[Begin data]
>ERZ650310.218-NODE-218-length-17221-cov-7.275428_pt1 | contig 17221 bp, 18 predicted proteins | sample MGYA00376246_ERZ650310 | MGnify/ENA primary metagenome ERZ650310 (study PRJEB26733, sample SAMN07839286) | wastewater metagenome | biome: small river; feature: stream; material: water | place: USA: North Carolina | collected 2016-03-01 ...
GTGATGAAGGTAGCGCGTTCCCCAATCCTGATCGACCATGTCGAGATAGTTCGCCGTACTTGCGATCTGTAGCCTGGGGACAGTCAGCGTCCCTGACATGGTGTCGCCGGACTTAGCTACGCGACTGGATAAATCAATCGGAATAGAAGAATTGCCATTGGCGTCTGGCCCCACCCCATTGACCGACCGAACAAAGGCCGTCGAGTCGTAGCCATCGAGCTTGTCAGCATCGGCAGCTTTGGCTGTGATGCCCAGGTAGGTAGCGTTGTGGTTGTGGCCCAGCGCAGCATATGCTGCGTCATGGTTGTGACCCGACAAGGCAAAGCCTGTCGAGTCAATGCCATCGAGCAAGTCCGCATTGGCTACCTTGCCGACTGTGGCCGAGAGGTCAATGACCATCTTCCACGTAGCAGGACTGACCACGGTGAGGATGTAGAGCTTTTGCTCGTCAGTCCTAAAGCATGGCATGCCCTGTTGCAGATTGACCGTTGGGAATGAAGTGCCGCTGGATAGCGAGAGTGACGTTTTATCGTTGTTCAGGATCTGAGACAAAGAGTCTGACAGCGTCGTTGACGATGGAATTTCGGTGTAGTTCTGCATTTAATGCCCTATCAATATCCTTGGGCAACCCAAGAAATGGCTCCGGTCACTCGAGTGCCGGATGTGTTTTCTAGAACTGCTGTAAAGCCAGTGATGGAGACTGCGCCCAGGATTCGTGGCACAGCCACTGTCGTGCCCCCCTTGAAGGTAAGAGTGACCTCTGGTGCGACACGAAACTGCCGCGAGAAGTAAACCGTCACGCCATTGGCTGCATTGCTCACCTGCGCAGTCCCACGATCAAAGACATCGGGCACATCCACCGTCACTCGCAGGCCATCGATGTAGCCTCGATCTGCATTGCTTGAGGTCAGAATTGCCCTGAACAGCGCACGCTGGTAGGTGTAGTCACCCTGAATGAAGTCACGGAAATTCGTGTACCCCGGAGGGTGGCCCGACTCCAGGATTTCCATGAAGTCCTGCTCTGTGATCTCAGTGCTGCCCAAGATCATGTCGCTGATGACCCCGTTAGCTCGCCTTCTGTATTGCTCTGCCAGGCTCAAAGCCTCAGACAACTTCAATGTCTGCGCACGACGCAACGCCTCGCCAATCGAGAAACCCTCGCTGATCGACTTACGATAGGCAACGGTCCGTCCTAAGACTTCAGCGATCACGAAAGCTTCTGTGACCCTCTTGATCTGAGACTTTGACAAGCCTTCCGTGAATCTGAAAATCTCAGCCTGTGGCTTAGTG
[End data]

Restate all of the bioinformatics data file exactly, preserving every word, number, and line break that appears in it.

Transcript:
>ERZ650310.218-NODE-218-length-17221-cov-7.275428_pt1 | contig 17221 bp, 18 predicted proteins | sample MGYA00376246_ERZ650310 | MGnify/ENA primary metagenome ERZ650310 (study PRJEB26733, sample SAMN07839286) | wastewater metagenome | biome: small river; feature: stream; material: water | place: USA: North Carolina | collected 2016-03-01 ...
GTGATGAAGGTAGCGCGTTCCCCAATCCTGATCGACCATGTCGAGATAGTTCGCCGTACTTGCGATCTGTAGCCTGGGGACAGTCAGCGTCCCTGACATGGTGTCGCCGGACTTAGCTACGCGACTGGATAAATCAATCGGAATAGAAGAATTGCCATTGGCGTCTGGCCCCACCCCATTGACCGACCGAACAAAGGCCGTCGAGTCGTAGCCATCGAGCTTGTCAGCATCGGCAGCTTTGGCTGTGATGCCCAGGTAGGTAGCGTTGTGGTTGTGGCCCAGCGCAGCATATGCTGCGTCATGGTTGTGACCCGACAAGGCAAAGCCTGTCGAGTCAATGCCATCGAGCAAGTCCGCATTGGCTACCTTGCCGACTGTGGCCGAGAGGTCAATGACCATCTTCCACGTAGCAGGACTGACCACGGTGAGGATGTAGAGCTTTTGCTCGTCAGTCCTAAAGCATGGCATGCCCTGTTGCAGATTGACCGTTGGGAATGAAGTGCCGCTGGATAGCGAGAGTGACGTTTTATCGTTGTTCAGGATCTGAGACAAAGAGTCTGACAGCGTCGTTGACGATGGAATTTCGGTGTAGTTCTGCATTTAATGCCCTATCAATATCCTTGGGCAACCCAAGAAATGGCTCCGGTCACTCGAGTGCCGGATGTGTTTTCTAGAACTGCTGTAAAGCCAGTGATGGAGACTGCGCCCAGGATTCGTGGCACAGCCACTGTCGTGCCCCCCTTGAAGGTAAGAGTGACCTCTGGTGCGACACGAAACTGCCGCGAGAAGTAAACCGTCACGCCATTGGCTGCATTGCTCACCTGCGCAGTCCCACGATCAAAGACATCGGGCACATCCACCGTCACTCGCAGGCCATCGATGTAGCCTCGATCTGCATTGCTTGAGGTCAGAATTGCCCTGAACAGCGCACGCTGGTAGGTGTAGTCACCCTGAATGAAGTCACGGAAATTCGTGTACCCCGGAGGGTGGCCCGACTCCAGGATTTCCATGAAGTCCTGCTCTGTGATCTCAGTGCTGCCCAAGATCATGTCGCTGATGACCCCGTTAGCTCGCCTTCTGTATTGCTCTGCCAGGCTCAAAGCCTCAGACAACTTCAATGTCTGCGCACGACGCAACGCCTCGCCAATCGAGAAACCCTCGCTGATCGACTTACGATAGGCAACGGTCCGTCCTAAGACTTCAGCGATCACGAAAGCTTCTGTGACCCTCTTGATCTGAGACTTTGACAAGCCTTCCGTGAATCTGAAAATCTCAGCCTGTGGCTTAGTG